Alcohol is a normal part of life for many adults across the globe. It is consumed during celebrations, dinners, gatherings, and other events. Alcohol makes people feel good, connect with others, and even relax after a long day. Although alcohol is legal for purchase and consumption for adults over the age of 21, alcohol is also extremely addictive when it is abused.
According to the National Institute on Alcohol Abuse and Alcoholism (NIAAA), nearly 15 million people ages 12 and older struggle with alcohol use disorder (AUD). The NIAAA also estimates that more than 85% of people ages 18 and older drank alcohol at some point in their lives and nearly 26% of people report binge drinking in the past month. While the vast majority of people drink alcohol, not everyone becomes addicted to it.
A 2021 brain imaging study gave the public some insight into what makes alcohol so addictive. Alcohol consumption causes a rush of feel-good endorphins in the regions of the brain responsible for producing feelings of pleasure and reward. These endorphins have a natural opioid-like effect. People whose brains release more endorphins, or natural opioids, when drinking may be more likely to abuse alcohol or become alcoholics. The addictive nature of alcohol lies within how it affects the brain.
How Do People Get Addicted to Alcohol?
Even though alcohol is an addictive substance, some people are more likely to struggle with alcohol abuse and alcoholism than others. This is due to various risk factors, environmental influences, and a person’s drinking habits.
Predisposition and Risk Factors
There are many risk factors that make some individuals more vulnerable to developing a problem with alcohol than others. For example, children of alcoholics are nearly four times more likely than other children to grow up and struggle with alcoholism themselves. Children of alcoholics and addicts are also thought to have a predisposition to alcohol use disorder.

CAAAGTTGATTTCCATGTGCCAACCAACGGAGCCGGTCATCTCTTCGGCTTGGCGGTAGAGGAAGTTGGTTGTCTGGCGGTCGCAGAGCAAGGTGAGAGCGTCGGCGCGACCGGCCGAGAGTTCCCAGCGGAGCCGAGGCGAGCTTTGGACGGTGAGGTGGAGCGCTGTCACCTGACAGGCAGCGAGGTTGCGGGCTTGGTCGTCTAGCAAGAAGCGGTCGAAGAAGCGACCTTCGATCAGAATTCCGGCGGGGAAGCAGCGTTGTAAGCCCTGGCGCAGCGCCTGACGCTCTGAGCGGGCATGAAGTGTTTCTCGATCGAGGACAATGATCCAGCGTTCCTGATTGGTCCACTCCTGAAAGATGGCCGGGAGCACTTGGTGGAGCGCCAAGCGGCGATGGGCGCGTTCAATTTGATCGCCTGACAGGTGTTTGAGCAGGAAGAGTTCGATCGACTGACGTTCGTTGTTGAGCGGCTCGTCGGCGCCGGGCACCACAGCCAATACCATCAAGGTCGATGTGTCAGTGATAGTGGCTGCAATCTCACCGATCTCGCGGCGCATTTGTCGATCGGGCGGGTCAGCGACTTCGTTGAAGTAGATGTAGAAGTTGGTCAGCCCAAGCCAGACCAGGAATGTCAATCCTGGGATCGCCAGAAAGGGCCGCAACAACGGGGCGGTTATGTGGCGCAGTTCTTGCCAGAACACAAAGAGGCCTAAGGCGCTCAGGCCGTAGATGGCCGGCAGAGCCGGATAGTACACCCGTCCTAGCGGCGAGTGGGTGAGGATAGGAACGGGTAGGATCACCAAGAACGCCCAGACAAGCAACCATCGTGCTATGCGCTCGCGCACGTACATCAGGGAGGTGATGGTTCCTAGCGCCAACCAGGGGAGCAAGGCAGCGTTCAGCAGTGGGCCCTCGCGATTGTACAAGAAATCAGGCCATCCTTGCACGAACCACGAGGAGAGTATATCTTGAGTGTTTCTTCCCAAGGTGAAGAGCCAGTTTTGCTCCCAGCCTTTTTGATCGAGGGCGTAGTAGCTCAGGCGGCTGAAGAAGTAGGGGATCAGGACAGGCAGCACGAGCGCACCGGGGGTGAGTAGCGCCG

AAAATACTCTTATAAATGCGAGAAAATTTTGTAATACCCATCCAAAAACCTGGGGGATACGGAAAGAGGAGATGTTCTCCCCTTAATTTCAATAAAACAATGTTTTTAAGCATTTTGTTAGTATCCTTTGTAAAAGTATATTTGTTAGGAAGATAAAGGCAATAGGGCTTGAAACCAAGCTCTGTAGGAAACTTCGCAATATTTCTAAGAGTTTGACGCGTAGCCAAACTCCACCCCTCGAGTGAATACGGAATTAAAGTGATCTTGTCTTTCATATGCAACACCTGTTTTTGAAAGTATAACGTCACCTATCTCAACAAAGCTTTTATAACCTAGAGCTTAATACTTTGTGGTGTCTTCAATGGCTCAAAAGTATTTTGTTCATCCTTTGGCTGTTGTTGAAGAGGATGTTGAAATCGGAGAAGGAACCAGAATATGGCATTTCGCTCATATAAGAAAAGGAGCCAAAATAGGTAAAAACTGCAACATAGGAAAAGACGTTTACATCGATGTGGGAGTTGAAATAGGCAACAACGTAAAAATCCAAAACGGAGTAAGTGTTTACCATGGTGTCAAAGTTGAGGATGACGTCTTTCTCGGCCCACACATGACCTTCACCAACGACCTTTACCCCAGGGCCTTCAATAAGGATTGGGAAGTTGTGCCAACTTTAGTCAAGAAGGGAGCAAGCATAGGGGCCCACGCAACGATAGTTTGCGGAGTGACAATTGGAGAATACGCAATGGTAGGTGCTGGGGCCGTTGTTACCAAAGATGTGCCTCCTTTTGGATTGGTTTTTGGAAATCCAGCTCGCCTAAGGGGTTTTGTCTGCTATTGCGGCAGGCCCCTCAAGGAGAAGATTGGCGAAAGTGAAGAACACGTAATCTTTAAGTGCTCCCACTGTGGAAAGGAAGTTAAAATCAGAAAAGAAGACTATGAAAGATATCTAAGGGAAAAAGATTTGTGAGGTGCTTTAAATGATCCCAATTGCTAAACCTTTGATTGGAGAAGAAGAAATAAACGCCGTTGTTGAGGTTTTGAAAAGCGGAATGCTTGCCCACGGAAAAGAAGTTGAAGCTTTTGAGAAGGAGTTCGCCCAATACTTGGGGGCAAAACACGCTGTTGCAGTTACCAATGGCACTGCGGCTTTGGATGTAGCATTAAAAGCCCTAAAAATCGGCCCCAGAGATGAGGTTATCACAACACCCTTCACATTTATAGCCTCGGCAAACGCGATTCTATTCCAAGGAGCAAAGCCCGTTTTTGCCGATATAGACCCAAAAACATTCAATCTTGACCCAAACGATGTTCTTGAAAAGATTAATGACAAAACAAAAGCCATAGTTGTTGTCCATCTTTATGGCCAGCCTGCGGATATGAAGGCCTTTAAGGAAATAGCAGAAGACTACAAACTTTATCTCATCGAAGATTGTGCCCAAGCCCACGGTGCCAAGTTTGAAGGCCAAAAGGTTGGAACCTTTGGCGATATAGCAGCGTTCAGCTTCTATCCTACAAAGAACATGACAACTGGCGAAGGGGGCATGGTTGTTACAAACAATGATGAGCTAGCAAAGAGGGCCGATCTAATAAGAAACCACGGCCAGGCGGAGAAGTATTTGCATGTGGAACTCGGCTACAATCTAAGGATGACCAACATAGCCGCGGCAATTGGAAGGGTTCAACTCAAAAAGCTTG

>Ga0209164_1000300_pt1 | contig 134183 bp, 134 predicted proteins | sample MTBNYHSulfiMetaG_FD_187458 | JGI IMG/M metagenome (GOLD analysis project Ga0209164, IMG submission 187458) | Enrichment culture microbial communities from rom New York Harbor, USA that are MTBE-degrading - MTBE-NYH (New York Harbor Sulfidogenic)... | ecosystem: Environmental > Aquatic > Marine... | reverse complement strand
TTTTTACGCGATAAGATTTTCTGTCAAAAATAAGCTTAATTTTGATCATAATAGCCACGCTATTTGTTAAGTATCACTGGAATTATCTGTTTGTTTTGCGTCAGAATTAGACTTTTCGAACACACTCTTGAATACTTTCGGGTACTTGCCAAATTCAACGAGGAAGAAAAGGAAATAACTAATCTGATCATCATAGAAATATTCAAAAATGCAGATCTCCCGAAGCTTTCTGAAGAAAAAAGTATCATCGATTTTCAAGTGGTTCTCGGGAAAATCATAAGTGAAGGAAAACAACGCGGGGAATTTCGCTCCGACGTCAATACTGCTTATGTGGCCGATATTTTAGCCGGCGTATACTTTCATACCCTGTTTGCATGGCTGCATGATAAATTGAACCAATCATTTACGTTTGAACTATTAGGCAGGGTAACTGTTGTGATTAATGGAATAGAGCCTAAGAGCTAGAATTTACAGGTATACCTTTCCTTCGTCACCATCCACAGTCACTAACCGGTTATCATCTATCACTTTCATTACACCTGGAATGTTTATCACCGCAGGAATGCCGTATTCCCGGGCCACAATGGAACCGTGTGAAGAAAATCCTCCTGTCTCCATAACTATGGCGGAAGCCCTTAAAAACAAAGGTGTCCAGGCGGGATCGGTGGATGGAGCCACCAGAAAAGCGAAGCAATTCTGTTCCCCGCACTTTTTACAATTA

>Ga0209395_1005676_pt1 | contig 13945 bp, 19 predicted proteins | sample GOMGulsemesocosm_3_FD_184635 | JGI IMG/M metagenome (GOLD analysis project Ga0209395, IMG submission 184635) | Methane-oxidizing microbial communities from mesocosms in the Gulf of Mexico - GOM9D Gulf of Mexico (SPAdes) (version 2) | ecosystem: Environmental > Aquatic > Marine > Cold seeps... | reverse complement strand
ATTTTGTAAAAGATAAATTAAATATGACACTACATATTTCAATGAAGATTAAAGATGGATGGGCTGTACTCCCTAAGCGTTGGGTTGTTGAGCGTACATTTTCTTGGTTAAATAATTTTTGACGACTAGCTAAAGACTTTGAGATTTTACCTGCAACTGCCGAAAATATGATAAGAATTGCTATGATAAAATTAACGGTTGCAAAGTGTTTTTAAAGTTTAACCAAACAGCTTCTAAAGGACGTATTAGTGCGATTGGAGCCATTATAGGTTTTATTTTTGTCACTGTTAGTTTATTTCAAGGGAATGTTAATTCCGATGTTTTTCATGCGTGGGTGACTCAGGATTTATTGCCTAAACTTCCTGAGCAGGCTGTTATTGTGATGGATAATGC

Other risk factors that can increase the likelihood of alcoholism include:
- Mental illness
- Abuse or neglect
Social and Peer Influences
A person’s social circle and environment can also increase their risk of alcohol use disorder. Most adult gatherings involve some type of alcohol. American culture also views alcohol as a way to connect with others, have a good time, or celebrate accomplishments. However, people who spend time with those who frequently binge drink or who are alcoholics themselves may be more likely to abuse alcohol and get addicted to it. The more a person drinks and surrounds themself with alcohol, the more likely they are to suffer adverse effects of it.
Chemical Changes While Drinking and Drinking Patterns
When a person drinks alcohol, the endorphins produced cause a “high” feeling known as being drunk or intoxicated. People who drink in moderation are able to process alcohol at a healthy rate without sustaining significant chemical changes. However, people who drink heavily, binge drink, or abuse alcohol in any other way will begin changing their brain on a chemical level.